In codebehind development, it’s obvious how to handle this: Just define a Click event handler in the list item’s XAML template, then write the logic to change the displayed data based on the selected item.

But how does this work in MVVM, where you don’t use Click events?

More databinding

Databinding is taking over a lot of the tasks I used to perform in my C#, and this is another example. Instead of using a Click handler, the example below binds the ListBox.SelectedItem property directly to a property in the viewmodel–no code required, other than the code that defines the bound properties themselves. Let’s dive in.

Simple viewmodel

There’s nothing particularly special going on in the MainPageViewModel. The List property is a container for the items that will be displayed in the ListBox. (The snippet below omits some code that populates the list with sample items when the constructor is called.) The main thing to note here is the fully implemented SelectedItem property. I used the expanded syntax because I needed to be able to call NotifyOfPropertyChange() when the item selection changes. (If anyone knows of a shorthand way to do this with auto implemented properties, please let me know in the comments.) The NotifyOfPropertyChange() call is what will trigger the UI to update itself. In this case, a TextBlock will update with the title of the selected album.

public class Album
{
    public string Title { get; set; }
    public string Artist { get; set; }
}

public class MainPageViewModel : PropertyChangedBase
    {
        private Album selectedItem;

        public Album SelectedItem
        {
            get
            {
                return selectedItem;
            }
            set
            {
                selectedItem = value;
                NotifyOfPropertyChange(() => SelectedItem);
            }
        }

        public List<Album> MyAlbumList { get; set; }
        
        ...
    }
}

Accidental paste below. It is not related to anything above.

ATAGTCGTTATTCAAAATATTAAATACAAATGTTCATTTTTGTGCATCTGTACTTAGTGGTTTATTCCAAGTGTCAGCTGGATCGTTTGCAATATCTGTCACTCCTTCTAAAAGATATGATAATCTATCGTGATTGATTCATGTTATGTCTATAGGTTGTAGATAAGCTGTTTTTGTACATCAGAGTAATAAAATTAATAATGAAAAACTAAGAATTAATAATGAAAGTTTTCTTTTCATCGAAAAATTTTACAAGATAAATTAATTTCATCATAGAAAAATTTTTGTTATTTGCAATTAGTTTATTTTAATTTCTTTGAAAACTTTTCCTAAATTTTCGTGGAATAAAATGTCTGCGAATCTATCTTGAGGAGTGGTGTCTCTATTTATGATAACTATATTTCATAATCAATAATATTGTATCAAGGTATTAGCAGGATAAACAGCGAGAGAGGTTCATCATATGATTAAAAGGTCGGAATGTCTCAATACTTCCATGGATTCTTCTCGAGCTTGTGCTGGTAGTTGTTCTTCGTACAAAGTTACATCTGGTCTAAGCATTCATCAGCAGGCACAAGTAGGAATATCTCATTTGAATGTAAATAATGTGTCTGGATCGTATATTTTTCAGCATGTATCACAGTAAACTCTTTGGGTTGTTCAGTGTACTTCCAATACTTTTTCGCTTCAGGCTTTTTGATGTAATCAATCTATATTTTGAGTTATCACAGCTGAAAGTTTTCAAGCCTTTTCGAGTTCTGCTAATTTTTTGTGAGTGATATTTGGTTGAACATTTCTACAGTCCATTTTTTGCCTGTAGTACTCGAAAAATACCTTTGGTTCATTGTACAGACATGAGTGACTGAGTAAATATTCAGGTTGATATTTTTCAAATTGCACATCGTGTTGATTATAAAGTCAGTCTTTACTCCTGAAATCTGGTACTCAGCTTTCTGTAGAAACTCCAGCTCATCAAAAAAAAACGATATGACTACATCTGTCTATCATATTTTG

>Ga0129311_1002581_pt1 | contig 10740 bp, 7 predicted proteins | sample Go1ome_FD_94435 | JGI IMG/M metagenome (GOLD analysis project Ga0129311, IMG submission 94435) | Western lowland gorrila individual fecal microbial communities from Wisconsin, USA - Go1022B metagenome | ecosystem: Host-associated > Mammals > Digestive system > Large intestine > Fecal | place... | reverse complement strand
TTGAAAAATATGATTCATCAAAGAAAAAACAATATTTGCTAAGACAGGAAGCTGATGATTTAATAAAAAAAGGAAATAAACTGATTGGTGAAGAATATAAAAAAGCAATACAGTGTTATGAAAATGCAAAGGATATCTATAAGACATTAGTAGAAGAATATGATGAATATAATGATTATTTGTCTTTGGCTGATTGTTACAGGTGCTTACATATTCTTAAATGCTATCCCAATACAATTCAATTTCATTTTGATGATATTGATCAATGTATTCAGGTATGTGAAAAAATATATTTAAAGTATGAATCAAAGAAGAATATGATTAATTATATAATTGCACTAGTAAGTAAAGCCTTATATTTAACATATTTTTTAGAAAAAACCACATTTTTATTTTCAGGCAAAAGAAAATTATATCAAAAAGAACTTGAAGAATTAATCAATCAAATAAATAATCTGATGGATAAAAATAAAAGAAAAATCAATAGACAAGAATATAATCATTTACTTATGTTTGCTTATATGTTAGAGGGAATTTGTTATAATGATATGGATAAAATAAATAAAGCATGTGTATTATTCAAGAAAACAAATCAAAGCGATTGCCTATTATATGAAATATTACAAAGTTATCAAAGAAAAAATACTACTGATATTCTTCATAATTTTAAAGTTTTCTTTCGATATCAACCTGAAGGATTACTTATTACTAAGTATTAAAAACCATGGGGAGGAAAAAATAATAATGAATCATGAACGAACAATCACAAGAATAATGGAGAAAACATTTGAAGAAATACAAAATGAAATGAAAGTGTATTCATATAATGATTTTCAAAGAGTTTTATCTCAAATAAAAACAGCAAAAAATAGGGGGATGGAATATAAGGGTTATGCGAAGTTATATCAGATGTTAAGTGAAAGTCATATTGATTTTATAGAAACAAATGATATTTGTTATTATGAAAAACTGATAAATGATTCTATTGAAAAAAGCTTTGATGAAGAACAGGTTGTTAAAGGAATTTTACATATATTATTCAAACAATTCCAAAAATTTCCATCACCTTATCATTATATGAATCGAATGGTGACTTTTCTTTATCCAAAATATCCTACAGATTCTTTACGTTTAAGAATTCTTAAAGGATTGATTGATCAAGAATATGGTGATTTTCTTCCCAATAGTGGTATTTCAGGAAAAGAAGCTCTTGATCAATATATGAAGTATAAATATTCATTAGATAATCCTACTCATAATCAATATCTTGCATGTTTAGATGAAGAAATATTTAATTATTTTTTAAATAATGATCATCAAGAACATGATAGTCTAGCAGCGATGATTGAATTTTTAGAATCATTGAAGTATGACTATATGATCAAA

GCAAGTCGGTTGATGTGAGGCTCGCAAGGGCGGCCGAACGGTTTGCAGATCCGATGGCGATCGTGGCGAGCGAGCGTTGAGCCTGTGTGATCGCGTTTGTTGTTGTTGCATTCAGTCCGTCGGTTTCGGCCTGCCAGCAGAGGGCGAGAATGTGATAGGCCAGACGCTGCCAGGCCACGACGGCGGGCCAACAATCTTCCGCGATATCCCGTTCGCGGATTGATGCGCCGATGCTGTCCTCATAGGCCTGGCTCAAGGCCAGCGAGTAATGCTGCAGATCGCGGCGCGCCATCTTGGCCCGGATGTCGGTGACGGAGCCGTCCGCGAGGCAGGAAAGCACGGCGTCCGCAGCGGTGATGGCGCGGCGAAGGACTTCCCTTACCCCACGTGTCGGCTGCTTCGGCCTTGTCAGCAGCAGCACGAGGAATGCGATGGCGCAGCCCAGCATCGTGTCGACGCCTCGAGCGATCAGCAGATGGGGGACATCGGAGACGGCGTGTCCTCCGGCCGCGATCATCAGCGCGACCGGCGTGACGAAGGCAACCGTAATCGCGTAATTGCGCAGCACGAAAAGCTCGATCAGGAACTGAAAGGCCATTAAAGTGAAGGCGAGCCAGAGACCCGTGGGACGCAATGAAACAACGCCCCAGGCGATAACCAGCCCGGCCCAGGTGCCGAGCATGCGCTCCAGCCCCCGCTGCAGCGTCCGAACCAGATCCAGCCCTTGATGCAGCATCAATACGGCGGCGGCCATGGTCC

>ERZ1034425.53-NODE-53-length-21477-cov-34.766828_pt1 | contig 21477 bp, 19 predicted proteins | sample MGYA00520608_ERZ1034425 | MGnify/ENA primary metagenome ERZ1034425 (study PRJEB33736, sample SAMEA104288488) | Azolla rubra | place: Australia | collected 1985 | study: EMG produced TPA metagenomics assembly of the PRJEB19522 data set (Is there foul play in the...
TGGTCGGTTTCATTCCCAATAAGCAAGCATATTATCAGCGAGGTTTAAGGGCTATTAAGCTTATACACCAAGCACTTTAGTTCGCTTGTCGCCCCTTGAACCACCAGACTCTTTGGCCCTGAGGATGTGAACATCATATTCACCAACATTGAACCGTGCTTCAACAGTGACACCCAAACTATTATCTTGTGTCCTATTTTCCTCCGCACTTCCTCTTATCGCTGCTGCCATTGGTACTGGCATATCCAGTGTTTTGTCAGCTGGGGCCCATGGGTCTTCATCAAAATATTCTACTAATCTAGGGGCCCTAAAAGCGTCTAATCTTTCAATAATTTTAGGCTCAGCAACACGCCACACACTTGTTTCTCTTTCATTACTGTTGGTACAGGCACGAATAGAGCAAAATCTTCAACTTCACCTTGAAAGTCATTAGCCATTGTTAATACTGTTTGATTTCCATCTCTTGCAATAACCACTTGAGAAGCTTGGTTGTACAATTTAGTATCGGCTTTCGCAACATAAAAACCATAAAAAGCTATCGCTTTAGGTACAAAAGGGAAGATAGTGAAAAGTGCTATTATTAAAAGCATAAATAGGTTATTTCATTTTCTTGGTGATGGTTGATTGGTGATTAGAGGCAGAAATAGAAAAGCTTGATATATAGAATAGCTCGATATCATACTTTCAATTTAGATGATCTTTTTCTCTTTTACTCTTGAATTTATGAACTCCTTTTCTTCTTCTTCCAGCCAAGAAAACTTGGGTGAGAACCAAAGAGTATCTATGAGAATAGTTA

Most of the work happens in the XAML listed below. I’ve stripped out the formatting and boiler plate stuff for clarity. Scan through the whole thing, then we’ll take a look at a few key snippets.

<ListBox ItemsSource="{Binding MyAlbumList}"
         SelectedItem="{Binding SelectedItem, Mode=TwoWay}">
    <ListBox.ItemTemplate>
        <DataTemplate>
            <StackPanel>
                <TextBlock Text="{Binding Title}"/>
                <TextBlock Text="{Binding Artist}" />
            </StackPanel>
        </DataTemplate>
    </ListBox.ItemTemplate>
</ListBox>
<StackPanel>
    <TextBlock Text="Selected Album Title:" />
    <TextBlock Name="SelectedItem_Title" />
</StackPanel>

Notice that I’m binding the ItemsSource manually to the MyAlbumList property. There may be a way to accomplish the same result using Caliburn.Micro’s convention-style bindings, but this is how I was able to get it working.

The real magic is in the next attribute, SelectedItem="{Binding SelectedItem, Mode=TwoWay}". When the ListBox selected item changes, Caliburn.Micro assigns the value of the item to the SelectedItem property in the viewmodel. In this example, the viewmodel’s SelectedItem property is of type Album, which is the same type as the items in MyAlbumList.

The Mode=TwoWay setting allows the view to communicate back to the viewmodel. (Omitting this is a common databinding mistake—one I made just the other day. If actions in your UI aren’t triggering the expected response in your viewmodel, double check to make sure twoway binding is set.)

The remaining XAML is standard ListBox for binding to a list. I’m creating a template that will be used for each item and binding the list item’s properties to TextBlocks to display their contents. The Name="SelectedItem_Title" syntax may be unfamiliar; I am using a deep path property binding to get at the title of the selected list item. You could accomplish the same thing by defining a viewmodel wrapper property that returns SelectedItem.Title.

Download the sample code

A complete Visual Studio project that implements the example above is available here. It was built with the February 2011 version of the Window Phone Developer tools. Other than the WP7 tools, there are no external dependencies. The Caliburn.Micro framework code is included in the Framework folder.

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Filed under Caliburn.Micro, MVVM, Windows Phone 7